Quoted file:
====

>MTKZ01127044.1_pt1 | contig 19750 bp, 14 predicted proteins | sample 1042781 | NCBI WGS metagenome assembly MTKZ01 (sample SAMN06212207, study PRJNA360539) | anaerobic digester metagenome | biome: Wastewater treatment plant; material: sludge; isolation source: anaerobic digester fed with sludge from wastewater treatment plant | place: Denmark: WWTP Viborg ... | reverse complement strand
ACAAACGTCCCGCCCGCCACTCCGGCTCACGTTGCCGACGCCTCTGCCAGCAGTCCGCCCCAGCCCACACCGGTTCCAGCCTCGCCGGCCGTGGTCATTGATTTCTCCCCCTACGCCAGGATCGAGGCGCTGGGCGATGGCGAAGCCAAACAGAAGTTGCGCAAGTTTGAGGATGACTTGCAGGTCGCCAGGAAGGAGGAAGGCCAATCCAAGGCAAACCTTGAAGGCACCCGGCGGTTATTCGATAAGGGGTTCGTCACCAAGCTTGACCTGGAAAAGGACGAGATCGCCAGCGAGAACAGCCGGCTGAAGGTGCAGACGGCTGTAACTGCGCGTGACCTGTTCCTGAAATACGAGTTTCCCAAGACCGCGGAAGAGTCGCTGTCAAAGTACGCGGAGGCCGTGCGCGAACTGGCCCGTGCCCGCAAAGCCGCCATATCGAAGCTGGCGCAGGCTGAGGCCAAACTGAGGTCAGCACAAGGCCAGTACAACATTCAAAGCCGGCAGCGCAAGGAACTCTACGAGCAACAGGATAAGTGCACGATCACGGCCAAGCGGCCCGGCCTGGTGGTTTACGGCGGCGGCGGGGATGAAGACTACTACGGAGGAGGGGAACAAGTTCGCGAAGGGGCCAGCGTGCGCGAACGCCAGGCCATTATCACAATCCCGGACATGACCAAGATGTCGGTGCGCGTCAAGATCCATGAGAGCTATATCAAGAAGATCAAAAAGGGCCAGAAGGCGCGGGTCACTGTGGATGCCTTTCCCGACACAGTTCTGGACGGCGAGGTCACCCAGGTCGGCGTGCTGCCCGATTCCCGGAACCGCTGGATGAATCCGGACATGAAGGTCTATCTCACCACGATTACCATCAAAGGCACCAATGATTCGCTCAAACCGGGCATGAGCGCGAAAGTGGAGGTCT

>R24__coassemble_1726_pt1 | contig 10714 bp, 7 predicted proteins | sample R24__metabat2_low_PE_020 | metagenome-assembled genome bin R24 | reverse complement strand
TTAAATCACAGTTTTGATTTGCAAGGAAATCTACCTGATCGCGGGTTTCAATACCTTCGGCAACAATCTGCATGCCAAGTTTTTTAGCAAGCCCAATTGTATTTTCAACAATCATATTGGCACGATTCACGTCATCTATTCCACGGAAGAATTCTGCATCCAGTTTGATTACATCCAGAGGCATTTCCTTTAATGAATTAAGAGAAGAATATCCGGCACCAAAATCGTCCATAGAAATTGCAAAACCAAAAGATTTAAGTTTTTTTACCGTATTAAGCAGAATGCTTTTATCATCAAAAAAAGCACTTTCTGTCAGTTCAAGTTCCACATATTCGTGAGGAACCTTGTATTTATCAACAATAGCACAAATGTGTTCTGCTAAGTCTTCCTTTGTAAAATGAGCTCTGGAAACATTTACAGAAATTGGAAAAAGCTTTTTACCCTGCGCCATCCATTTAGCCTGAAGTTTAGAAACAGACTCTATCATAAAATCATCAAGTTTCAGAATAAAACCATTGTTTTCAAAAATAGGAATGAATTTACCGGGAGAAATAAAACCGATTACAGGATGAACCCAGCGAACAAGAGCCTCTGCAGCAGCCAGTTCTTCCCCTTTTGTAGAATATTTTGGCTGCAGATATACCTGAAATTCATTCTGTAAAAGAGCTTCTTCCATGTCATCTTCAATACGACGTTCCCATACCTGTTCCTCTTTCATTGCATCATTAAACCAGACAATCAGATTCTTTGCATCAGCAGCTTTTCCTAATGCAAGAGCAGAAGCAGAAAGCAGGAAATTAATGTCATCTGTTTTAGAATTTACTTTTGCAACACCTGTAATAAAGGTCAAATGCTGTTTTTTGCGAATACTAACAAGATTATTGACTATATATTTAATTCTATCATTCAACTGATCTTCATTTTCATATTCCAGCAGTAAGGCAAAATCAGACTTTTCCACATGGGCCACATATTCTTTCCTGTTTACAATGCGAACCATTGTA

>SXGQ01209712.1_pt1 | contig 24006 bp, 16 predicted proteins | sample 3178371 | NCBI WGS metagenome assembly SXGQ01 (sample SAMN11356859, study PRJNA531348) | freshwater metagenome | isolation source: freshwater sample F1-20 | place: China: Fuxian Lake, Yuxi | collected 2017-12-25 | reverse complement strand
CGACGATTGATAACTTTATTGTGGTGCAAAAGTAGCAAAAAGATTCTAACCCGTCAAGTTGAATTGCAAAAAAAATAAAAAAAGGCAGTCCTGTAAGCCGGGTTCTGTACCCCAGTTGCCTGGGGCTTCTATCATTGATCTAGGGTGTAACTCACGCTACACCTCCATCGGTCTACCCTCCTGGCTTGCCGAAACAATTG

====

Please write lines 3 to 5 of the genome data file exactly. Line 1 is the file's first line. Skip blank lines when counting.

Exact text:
>R24__coassemble_1726_pt1 | contig 10714 bp, 7 predicted proteins | sample R24__metabat2_low_PE_020 | metagenome-assembled genome bin R24 | reverse complement strand
TTAAATCACAGTTTTGATTTGCAAGGAAATCTACCTGATCGCGGGTTTCAATACCTTCGGCAACAATCTGCATGCCAAGTTTTTTAGCAAGCCCAATTGTATTTTCAACAATCATATTGGCACGATTCACGTCATCTATTCCACGGAAGAATTCTGCATCCAGTTTGATTACATCCAGAGGCATTTCCTTTAATGAATTAAGAGAAGAATATCCGGCACCAAAATCGTCCATAGAAATTGCAAAACCAAAAGATTTAAGTTTTTTTACCGTATTAAGCAGAATGCTTTTATCATCAAAAAAAGCACTTTCTGTCAGTTCAAGTTCCACATATTCGTGAGGAACCTTGTATTTATCAACAATAGCACAAATGTGTTCTGCTAAGTCTTCCTTTGTAAAATGAGCTCTGGAAACATTTACAGAAATTGGAAAAAGCTTTTTACCCTGCGCCATCCATTTAGCCTGAAGTTTAGAAACAGACTCTATCATAAAATCATCAAGTTTCAGAATAAAACCATTGTTTTCAAAAATAGGAATGAATTTACCGGGAGAAATAAAACCGATTACAGGATGAACCCAGCGAACAAGAGCCTCTGCAGCAGCCAGTTCTTCCCCTTTTGTAGAATATTTTGGCTGCAGATATACCTGAAATTCATTCTGTAAAAGAGCTTCTTCCATGTCATCTTCAATACGACGTTCCCATACCTGTTCCTCTTTCATTGCATCATTAAACCAGACAATCAGATTCTTTGCATCAGCAGCTTTTCCTAATGCAAGAGCAGAAGCAGAAAGCAGGAAATTAATGTCATCTGTTTTAGAATTTACTTTTGCAACACCTGTAATAAAGGTCAAATGCTGTTTTTTGCGAATACTAACAAGATTATTGACTATATATTTAATTCTATCATTCAACTGATCTTCATTTTCATATTCCAGCAGTAAGGCAAAATCAGACTTTTCCACATGGGCCACATATTCTTTCCTGTTTACAATGCGAACCATTGTA

>SXGQ01209712.1_pt1 | contig 24006 bp, 16 predicted proteins | sample 3178371 | NCBI WGS metagenome assembly SXGQ01 (sample SAMN11356859, study PRJNA531348) | freshwater metagenome | isolation source: freshwater sample F1-20 | place: China: Fuxian Lake, Yuxi | collected 2017-12-25 | reverse complement strand